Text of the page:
A quiver of vividly detailed surfboards is set to take shape on the Coast as the Tofino Arts Council (TAC) dives into campaigning for its Tofino Boardwalk Project.
The initiative, originally dreamed up by Tofino councillor Duncan McMaster as a way to raise funds for the arts, connects local artists and businesses through one awesome medium—the surfboard.
Project coordinator Cindy Hutchison is actively calling for artists’ submissions and business sponsorships.
“We are aiming to get 16 boards done for this round. We hope to have all our sponsors and artists lined up in the springtime,” Hutchison said.
“It costs $1200 to sponsor a board and you get it for three months. It will be up at your location for surf season, which is August, September, and October…We’re also going to produce a Boardwalk map, so people can pick up a map and go visit all the boards.”
For last years’ pilot project, TAC commissioned six local artists—Mark Hobson, Jeremy Koreski, Roy Henry Vickers, Cory Diamond, Pete Clarkson, and Christy Feaver—to transform surfboards into works of art.
The collection of boards travelled to various surf events as an art exhibit, and they now rest in the hands of the businesses that sponsored them. Koreskis’ board is upstairs at Shelter while the Mark Hobson board can be found at Driftwood Cafe.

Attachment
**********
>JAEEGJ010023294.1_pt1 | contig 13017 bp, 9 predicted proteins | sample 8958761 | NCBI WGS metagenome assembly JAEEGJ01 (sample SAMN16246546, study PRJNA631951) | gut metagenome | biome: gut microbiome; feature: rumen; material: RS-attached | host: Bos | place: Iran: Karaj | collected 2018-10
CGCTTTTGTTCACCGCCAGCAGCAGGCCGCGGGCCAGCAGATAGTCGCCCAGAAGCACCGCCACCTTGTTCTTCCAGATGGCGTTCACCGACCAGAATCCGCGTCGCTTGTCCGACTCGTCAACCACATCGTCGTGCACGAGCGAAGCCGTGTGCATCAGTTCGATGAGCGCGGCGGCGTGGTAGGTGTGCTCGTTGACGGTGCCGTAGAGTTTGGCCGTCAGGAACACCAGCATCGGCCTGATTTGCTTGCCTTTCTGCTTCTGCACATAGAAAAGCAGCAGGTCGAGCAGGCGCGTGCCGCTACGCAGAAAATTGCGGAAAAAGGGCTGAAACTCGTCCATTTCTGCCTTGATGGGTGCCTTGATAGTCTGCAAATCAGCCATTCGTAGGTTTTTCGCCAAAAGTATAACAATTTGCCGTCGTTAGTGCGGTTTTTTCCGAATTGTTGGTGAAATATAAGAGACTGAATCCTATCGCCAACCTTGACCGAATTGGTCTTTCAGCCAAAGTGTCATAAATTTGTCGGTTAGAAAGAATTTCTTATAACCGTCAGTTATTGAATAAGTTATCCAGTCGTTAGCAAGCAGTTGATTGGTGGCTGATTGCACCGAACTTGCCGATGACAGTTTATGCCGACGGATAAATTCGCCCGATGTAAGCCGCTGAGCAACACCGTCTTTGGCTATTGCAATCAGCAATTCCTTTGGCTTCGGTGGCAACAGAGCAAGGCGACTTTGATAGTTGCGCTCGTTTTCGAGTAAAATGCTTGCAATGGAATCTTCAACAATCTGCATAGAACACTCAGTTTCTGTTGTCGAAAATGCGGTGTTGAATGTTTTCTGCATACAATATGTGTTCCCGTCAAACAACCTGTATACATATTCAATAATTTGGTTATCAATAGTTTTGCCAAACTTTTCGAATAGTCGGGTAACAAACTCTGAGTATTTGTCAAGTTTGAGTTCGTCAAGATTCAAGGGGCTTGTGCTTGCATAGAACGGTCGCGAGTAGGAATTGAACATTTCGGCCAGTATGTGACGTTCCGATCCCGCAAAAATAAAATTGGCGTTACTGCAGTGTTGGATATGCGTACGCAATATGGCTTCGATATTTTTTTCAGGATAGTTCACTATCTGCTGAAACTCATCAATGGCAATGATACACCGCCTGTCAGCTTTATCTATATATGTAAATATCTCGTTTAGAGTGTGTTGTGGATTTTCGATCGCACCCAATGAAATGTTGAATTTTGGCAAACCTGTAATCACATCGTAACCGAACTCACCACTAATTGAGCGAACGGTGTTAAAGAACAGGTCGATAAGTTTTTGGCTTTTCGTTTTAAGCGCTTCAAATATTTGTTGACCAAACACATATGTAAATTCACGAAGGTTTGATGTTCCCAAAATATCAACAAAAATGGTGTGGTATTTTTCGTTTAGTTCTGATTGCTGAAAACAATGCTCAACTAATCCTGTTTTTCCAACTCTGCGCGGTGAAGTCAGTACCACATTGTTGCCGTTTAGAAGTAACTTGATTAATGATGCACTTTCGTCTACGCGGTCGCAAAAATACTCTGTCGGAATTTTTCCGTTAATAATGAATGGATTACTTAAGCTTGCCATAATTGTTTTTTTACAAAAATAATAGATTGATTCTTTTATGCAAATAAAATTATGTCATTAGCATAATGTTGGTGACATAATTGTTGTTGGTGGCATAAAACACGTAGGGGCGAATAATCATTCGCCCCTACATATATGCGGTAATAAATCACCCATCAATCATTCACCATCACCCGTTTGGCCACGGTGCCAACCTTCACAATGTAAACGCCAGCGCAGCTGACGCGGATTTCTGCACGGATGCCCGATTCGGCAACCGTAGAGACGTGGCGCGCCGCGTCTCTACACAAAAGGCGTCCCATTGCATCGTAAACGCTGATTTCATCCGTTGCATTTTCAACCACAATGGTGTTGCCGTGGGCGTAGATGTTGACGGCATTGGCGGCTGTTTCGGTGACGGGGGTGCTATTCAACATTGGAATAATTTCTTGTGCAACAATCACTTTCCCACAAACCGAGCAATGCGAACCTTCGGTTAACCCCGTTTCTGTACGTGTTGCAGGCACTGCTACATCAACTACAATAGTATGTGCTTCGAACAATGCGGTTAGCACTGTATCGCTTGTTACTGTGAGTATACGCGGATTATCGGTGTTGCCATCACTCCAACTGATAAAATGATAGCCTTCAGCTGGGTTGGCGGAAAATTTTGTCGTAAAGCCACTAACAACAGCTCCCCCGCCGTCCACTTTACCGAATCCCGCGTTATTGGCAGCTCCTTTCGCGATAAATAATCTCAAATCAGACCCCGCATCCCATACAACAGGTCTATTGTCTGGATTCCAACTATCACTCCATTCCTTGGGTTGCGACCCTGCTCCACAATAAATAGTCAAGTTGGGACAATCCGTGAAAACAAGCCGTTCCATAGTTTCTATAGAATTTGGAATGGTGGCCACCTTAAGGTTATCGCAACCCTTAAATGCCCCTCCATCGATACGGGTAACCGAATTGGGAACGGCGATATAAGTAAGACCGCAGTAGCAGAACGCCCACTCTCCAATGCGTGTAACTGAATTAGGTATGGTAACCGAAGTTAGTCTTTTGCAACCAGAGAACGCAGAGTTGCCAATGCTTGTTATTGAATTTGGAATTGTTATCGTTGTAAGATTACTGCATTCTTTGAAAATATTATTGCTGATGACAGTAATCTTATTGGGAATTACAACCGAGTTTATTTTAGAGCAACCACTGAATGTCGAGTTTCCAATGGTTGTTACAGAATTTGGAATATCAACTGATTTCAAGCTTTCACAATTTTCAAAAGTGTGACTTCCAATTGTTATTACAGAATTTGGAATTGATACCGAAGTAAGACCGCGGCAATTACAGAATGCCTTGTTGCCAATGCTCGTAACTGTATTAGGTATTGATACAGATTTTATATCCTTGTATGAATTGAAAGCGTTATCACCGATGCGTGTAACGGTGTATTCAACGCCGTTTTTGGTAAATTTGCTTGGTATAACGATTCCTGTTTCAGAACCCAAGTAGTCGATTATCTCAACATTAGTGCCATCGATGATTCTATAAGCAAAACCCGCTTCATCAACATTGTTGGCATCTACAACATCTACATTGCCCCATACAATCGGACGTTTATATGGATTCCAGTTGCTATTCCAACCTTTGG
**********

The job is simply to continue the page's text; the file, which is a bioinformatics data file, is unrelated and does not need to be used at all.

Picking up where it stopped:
Tofino surfboard shaper Stefan Aftanas primed five out the six boards and has signed on to help with the creation of future boards.
“We want to do two boards, one for the elementary school and one for the high school,” Hutchison said adding one wild card board of an up-and-coming artist under 25 will be selected by the TAC.
Creators of all experience levels and walks of life are encouraged to submit applications. TAC is looking to attract painters, photographers, sculptures, wood carvers, and more.
“The sky’s the limit,” Hutchison said.
Once selected, artists will receive a $200 honourarium for their work and will get a 10 per cent commission off the sale of their board once it goes to auction at the end of the surf season. “With the range of talent within the project, we felt like a $200 honourarium would cover the middle ground and some of the supplies needed,” Hutchison said.
“It doesn’t cover everything obviously. If you have Mark Hobson doing one versus somebody that’s just starting out, the values are much different in art.”
While this surfboard art parade is largely Tofino based, Hutchison isn’t opposed to letting it soar outside the community.
“We’ve kind of just started it as a Tofino project, but if there’s interest in going elsewhere with it, we’re willing to make it work,” she said.
“The thought is that this might not be the only year that we do this. Maybe it rolls out to be a Pacific Rim, kind of, encompassing project. Or further out maybe it’s a Vancouver Island project.”